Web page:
Internet journalism is the way to go, and I think the VRT got it right. Easy to use interfaces, public access, common online media formats embedded in webpages... Hmm, I should've mentioned Web 2.0 somewhere.

My job is so boring :| This post would've been a whole lot shorter if it wasn't ;)


Granted, your pictures aren't news and you don't rush off to every car-accident happening. But there will be people crazy enough to do so.

People don't need to rush off in their cars and seek the news like professional reporters do. Soon, most of us will carry a camera and an internet connection in our pocket and every once in a while, we'll just happen to be at the right place at the right time. All it takes are advances in technology, and mere luck. As soon you realize that, you know that citizen journalism is unstoppable.

The one thing we'll need professional journalists for is to report events that are inaccessible to the masses (eg. a meeting between President Bush and Chinese President Hu Jintao).

bertboerland (not verified):

Dries, would love to hear how they reacted.

The struggle of the VRT is the same all over the world. In The Netherlands traditional media (including even "older" media like the printed press) has a huge problem with the rise of weblogs and media share portals vs their own profesional journalist. Some get it, some don't. Some adapt and change from "making the news" to "moderating the news" and their VAS is giving in-depth background information about news.

But all of them still do it the old fashioned way: big projects, huge budgets, old school project management. Nothing like Rasmus' saying be lazy, fail fast, fail cheap which, IMHO, is still the best way to make an adaptive agile infrastructure to enable breaking news written by the people for the people.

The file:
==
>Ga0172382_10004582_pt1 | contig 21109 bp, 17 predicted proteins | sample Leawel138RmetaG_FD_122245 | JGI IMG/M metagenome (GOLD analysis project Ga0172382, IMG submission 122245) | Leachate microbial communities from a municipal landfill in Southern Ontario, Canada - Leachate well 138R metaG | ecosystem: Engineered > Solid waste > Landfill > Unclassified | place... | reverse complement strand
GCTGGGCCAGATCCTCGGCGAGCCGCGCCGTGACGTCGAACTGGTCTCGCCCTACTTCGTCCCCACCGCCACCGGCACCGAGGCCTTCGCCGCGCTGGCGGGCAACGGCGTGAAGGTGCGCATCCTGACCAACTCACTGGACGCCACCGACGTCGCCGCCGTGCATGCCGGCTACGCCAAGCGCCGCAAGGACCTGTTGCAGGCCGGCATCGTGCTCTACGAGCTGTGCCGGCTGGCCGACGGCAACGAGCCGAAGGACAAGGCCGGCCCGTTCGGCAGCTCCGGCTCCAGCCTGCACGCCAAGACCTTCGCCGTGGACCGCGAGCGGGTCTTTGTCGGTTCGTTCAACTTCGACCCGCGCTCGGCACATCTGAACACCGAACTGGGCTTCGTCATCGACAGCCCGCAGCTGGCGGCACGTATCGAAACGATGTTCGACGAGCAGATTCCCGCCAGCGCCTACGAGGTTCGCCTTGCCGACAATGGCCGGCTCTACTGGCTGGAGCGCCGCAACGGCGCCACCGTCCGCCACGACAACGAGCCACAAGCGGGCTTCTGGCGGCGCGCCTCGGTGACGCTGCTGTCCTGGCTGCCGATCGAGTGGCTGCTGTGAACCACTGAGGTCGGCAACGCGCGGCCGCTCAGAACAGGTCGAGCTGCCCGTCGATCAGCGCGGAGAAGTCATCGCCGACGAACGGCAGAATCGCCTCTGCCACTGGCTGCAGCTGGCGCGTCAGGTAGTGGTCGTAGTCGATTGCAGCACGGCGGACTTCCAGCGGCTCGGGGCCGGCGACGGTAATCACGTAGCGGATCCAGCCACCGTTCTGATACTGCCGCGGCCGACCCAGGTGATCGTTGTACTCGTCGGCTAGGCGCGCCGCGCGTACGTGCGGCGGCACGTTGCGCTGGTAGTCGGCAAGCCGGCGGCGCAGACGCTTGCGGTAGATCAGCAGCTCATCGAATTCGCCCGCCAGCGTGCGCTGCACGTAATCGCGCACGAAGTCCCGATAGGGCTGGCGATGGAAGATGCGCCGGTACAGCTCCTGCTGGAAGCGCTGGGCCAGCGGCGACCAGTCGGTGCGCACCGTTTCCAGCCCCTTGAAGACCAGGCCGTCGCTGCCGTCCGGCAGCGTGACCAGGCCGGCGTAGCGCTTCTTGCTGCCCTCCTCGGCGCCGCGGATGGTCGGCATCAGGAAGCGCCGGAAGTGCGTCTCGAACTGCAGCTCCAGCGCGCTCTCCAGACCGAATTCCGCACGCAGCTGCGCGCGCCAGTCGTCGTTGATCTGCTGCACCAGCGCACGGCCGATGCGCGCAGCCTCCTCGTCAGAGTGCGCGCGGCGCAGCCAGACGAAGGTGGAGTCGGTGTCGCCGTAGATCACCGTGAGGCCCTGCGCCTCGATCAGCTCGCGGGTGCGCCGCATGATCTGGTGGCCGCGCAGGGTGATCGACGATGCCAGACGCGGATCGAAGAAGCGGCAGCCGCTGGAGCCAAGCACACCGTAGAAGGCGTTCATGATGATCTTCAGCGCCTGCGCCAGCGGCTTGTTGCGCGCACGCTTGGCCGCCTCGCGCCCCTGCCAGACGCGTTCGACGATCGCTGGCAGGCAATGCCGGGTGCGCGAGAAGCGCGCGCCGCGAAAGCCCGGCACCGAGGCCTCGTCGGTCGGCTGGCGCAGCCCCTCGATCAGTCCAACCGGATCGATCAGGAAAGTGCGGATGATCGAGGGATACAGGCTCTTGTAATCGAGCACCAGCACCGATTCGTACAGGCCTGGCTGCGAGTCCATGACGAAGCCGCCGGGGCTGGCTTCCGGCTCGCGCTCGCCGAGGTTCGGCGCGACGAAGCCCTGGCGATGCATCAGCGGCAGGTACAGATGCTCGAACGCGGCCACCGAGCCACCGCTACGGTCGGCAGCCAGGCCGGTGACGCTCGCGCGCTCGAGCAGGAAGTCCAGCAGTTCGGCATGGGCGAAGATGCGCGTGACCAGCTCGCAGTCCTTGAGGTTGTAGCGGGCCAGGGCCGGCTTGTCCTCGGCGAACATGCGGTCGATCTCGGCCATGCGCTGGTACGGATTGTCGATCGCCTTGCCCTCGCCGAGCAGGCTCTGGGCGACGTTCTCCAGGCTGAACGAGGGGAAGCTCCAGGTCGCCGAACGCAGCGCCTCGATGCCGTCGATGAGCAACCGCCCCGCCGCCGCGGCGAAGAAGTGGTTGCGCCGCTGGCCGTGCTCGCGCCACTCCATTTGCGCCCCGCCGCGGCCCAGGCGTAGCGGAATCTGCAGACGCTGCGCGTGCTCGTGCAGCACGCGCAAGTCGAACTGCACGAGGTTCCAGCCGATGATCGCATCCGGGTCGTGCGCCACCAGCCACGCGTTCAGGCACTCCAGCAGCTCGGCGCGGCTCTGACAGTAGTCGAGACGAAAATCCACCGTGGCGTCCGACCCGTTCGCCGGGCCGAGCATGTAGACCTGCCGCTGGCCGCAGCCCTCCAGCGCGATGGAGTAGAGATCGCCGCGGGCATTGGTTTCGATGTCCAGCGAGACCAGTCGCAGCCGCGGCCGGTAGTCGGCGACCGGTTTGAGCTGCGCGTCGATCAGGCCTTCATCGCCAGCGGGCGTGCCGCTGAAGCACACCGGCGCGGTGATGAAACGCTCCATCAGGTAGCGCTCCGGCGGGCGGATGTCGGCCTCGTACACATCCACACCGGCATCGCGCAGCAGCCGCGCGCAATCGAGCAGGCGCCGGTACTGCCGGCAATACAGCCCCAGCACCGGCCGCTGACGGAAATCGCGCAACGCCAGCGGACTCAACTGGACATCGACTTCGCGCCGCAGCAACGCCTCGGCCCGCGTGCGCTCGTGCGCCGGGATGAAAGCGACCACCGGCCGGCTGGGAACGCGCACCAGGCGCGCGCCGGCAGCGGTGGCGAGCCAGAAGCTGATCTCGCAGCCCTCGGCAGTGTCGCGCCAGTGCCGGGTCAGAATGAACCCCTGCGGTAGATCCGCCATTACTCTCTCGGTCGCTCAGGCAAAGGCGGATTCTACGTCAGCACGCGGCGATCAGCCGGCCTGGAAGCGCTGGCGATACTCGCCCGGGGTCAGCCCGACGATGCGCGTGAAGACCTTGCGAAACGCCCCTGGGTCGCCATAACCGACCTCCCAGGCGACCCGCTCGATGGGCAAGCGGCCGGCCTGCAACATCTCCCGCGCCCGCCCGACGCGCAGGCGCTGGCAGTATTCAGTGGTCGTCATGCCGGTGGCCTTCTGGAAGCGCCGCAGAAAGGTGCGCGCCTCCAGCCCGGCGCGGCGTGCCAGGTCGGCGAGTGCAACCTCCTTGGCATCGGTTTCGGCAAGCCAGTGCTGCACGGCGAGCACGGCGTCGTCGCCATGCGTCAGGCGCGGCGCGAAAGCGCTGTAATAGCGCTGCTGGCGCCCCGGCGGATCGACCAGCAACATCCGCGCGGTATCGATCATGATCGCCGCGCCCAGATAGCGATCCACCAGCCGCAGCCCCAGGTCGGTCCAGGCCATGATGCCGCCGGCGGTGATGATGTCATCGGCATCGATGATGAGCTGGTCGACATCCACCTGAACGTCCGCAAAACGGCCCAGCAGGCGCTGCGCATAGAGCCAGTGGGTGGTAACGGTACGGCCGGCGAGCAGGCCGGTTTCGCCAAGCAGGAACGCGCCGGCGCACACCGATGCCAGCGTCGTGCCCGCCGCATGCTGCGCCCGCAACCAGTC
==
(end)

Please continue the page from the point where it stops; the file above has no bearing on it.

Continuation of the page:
Turns out it was a technical meeting so we didn't get to talk much about the "future of journalism". When I explained to a room full of engineers why I think traditional media needs to adapt (as I promised I would), they were amused. One person disagreed and one person jokingly asked whether I was soliciting for a job.

What matters is that, from a technical point of view, their experience with Drupal has been a positive one, and that 16+ was said to be a success story.

bertboerland (not verified):

I once talked to a chief editor of a leading national newspaper who said "You can't make money on the internet", in 2006!

I agreed with him and said we'll be reading printed newspapers in 30 years time and would laugh about 2006 when people thought printed press would die.

He stared at me for 20 seconds and he really couldn't figure out if I was joking or not.

Steven Buytaert (not verified):

When I explained to a room full of engineers why I think traditional media needs to adapt (as I promised I would), they were amused.

I'm not suprised. You know I delt with the VRT already a few years ago around being 'innovative' around their DAB investments; use them for more than just broadcasting music, i.e. also put HTML and other data on the carousel of MBits/second that they continously broadcast. Technically they are good, w.r.t. 'vision', they lack what they sell...

Although their websites and services, as Jeroen already mentioned, are becoming better every day, they still have a big problem thinking outside of the pigeon hole.

Andre Charland (not verified):

Kind of off topic from the thread but this is exactly what we want to do for the ski community with It's interesting in a community/niche like skiing where all the writers, photographers, cinematographers are all active participants in the sport and consumers of the media around it as well. Very cool that Drupal can support this!

Wiebe (not verified):

With regard to citizen journalism and opinion, a Dutch newspaper called NRC has started an experiment on the web that seeks interaction with and amongst its readers: (Dutch language website)

I just had a look at the website. The layout looked familiar and as I checked it appeared to be built on ... Drupal!